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Vocabulary
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By CathyNH

Vocabulary


When he opened the door, she was lying back on the exam room table, flipping quickly through a recent issue of The Lancet. That wasn’t standard waiting room reading material… shit – another Disease of the Month patient.

She sat up and tossed the journal onto the counter next to her backpack as he came in. Short brown hair, blue jeans, thirty-something. Nondescript and unremarkable.

“Good morning!”

Oh, *hell* – she was *perky*, dammit.

“That depends on your point of view. *My* point of view is one where I don’t have to actually see patients.” He tried not to wince as he maneuvered himself and the chart he hadn’t yet looked at onto the exam room’s stool. Coffee and Vicodin had been more important than clinic prepwork.

She raised an eyebrow and grinned. “Oooh-kay… Who peed in your Wheaties this morning?”

“My boss – *her* point of view is that *my* point of view does not produce money for the hospital. Which then does not produce paychecks for its employees. Which I have the good or perhaps the mis- fortune to be.”

“Sounds kinda like she’s got a valid point of view.” She was smiling as though he *amused* her. The nagging little worm voice in his head whispered, better that than pity.

He sighed. This time a pained expression *did* cross his face. “Why are you here?”

“Caught a cold two weeks ago. I think it’s evolved into a sinus infection.” At least the matter-of-fact-ness was less annoying than that sunny cheerfulness. And maybe her self-diagnosis was more palatable than the internet self-medics he’d already seen this week. Maybe.

“If you’re a doctor yourself, why bother coming to the clinic? Sounds like you’ve got it *alllll* figured out.”

Cuddy had been after him about being more polite to patients, but she did it with the air of someone who’d given up, and was going through the motions out of habit rather than any hope of effecting change. He took pride in that as a minor victory on his part.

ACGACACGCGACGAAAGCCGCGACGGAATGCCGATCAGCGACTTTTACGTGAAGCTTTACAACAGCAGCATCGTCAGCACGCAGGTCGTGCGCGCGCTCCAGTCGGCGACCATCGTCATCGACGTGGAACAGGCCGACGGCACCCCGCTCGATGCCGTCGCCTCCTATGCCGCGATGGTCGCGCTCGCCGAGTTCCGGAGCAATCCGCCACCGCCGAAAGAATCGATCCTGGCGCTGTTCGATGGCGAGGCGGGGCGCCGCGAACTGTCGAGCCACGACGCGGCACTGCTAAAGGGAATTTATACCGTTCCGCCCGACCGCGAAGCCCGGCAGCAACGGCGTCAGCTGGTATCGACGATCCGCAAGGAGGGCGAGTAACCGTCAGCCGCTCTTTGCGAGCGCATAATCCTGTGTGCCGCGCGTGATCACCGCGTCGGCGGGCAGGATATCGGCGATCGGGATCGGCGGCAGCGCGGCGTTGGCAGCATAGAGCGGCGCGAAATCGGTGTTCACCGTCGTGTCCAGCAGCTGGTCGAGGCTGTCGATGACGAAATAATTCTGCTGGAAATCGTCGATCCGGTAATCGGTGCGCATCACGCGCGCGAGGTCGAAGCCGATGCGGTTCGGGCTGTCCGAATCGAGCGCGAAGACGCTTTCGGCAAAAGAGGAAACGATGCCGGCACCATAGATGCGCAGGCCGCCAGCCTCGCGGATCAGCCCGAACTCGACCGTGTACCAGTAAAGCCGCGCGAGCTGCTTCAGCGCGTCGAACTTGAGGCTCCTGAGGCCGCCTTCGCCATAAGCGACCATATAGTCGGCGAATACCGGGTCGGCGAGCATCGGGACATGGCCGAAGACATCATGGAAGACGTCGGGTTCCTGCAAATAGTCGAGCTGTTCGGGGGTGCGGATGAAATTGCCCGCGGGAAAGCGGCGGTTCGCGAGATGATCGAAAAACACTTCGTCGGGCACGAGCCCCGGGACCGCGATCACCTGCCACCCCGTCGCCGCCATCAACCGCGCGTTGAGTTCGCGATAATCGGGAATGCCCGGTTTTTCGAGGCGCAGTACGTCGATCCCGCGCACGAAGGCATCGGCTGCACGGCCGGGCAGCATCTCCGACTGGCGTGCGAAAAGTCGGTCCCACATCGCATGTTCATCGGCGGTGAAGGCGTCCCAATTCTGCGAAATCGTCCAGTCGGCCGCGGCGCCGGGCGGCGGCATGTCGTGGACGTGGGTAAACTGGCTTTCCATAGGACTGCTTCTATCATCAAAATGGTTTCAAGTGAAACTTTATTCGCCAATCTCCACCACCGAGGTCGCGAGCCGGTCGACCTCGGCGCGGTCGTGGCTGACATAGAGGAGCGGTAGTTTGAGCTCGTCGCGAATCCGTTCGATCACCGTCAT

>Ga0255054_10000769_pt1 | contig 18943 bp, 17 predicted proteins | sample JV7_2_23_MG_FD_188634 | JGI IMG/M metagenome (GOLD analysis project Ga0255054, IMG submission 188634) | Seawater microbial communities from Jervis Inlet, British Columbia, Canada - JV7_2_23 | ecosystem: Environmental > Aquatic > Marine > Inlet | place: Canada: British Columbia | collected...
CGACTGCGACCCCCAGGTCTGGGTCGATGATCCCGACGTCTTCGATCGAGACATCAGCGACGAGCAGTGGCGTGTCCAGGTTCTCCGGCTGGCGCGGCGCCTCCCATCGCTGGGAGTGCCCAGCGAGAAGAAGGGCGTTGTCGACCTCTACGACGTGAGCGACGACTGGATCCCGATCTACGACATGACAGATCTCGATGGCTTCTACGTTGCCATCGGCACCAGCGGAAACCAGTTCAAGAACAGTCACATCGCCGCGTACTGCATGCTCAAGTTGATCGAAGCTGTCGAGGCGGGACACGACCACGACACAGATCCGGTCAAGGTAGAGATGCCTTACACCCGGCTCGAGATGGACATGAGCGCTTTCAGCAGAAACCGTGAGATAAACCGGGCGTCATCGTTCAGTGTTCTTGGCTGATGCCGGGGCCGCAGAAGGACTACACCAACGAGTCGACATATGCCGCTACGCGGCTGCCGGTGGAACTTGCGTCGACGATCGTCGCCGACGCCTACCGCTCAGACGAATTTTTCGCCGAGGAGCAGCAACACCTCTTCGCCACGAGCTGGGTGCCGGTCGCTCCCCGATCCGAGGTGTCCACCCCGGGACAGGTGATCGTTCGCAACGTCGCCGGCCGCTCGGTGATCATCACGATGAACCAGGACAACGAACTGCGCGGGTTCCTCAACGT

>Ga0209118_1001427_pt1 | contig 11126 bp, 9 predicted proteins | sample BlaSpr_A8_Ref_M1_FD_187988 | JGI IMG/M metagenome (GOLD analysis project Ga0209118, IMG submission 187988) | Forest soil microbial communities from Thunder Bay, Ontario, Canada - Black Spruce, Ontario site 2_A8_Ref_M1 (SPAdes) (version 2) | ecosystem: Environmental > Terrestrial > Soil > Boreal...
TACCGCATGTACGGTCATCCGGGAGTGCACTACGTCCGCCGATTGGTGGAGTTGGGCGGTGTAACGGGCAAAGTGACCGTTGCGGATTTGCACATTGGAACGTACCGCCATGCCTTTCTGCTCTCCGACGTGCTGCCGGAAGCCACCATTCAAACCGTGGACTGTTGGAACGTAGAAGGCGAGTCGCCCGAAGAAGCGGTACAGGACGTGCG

A steady direct gaze replaced the smile. “OK. Granted, I do not have half the letters of the alphabet hanging off the end of my last name.” Her sarcasm started to peg the red zone on the meter. “And granted, I do not have your years and years… and years of medical experience. On the other hand, I *have* been living inside this skin for... most of my life. I’m kinda familiar with it.”

He got up, trying *not* to be obvious about being careful, and started checking her ears. “And this, of course, makes you an expert. I can recite all the New York Yankees player stats for the past thirty years, which makes me an expert – and I, of course, will be pinch running for them next season.” *His* sarcasm wasn’t deliberate… usually. Just when the pain was bad. Or when people annoyed him. Or when they didn’t.

Or when he was going through the motions out of habit. He was pretty sure that wasn’t any kind of victory. Over anything.

She sighed. “Let me put this more scientifically, more *medically*, for you. This particular set of symptoms, progressing over this particular period of time, usually responds to an antibiotic. I just need you to check the usual orifices and give me a prescription.”

“’Orifices’? Oooh, fancy word. Open up your orifice and say ‘ahh.’”

That one either went over her head or she was a very good actress, but least the tongue depressor shut her up for a moment. Then: “Sorry. I’m a writer. Words are my business.”

Good actress. He checked her glands. She grinned again. “Why do they make you say ‘ahh’? Why not ‘appendicitis’ or ‘lactose intolerance’?”

“Because unlike you, Ms. Webster, most patients would be hard-pressed to find *any* polysyllabic words in the dictionaries they don’t carry around.” He nodded over at the journal on the counter. “Medical writer?”

“Whatever helps pay the bills.” He started scribbling a prescription. “My name hasn’t been published in the Lancet, but my landlord’s happy.”

“At least someone is.” He gave her the scrip, started limping for the door.

“Uhmm… hang on.” He stopped, turned, made no effort to hide long-suffering and impatience. “I’m allergic to this.” Which they both knew he would have known if he’d looked at her chart. Shit – today was going to be *really* bad.

“Fine. What do you usually get for Darwinist colds?”

“Zithromax.”

“Fine.” More scrawling.

“Thanks, doc.”

She watched him limp away. If he’d turned around just then, he’d have seen her looking very soberly after him.

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Fugue State

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